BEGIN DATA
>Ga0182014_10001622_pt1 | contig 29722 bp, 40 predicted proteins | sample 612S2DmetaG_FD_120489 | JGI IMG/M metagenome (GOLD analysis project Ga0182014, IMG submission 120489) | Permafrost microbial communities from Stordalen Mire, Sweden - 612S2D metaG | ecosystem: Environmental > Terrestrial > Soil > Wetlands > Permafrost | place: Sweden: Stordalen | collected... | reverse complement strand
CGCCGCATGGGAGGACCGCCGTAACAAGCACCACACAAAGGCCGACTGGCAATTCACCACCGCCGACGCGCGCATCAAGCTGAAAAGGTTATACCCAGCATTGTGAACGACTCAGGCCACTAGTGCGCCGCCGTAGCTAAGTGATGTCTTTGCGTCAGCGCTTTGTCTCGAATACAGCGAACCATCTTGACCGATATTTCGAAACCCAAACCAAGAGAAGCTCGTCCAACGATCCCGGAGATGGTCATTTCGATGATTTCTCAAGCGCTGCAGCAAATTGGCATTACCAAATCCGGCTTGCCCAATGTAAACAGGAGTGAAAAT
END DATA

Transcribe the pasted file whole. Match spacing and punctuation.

>Ga0182014_10001622_pt1 | contig 29722 bp, 40 predicted proteins | sample 612S2DmetaG_FD_120489 | JGI IMG/M metagenome (GOLD analysis project Ga0182014, IMG submission 120489) | Permafrost microbial communities from Stordalen Mire, Sweden - 612S2D metaG | ecosystem: Environmental > Terrestrial > Soil > Wetlands > Permafrost | place: Sweden: Stordalen | collected... | reverse complement strand
CGCCGCATGGGAGGACCGCCGTAACAAGCACCACACAAAGGCCGACTGGCAATTCACCACCGCCGACGCGCGCATCAAGCTGAAAAGGTTATACCCAGCATTGTGAACGACTCAGGCCACTAGTGCGCCGCCGTAGCTAAGTGATGTCTTTGCGTCAGCGCTTTGTCTCGAATACAGCGAACCATCTTGACCGATATTTCGAAACCCAAACCAAGAGAAGCTCGTCCAACGATCCCGGAGATGGTCATTTCGATGATTTCTCAAGCGCTGCAGCAAATTGGCATTACCAAATCCGGCTTGCCCAATGTAAACAGGAGTGAAAAT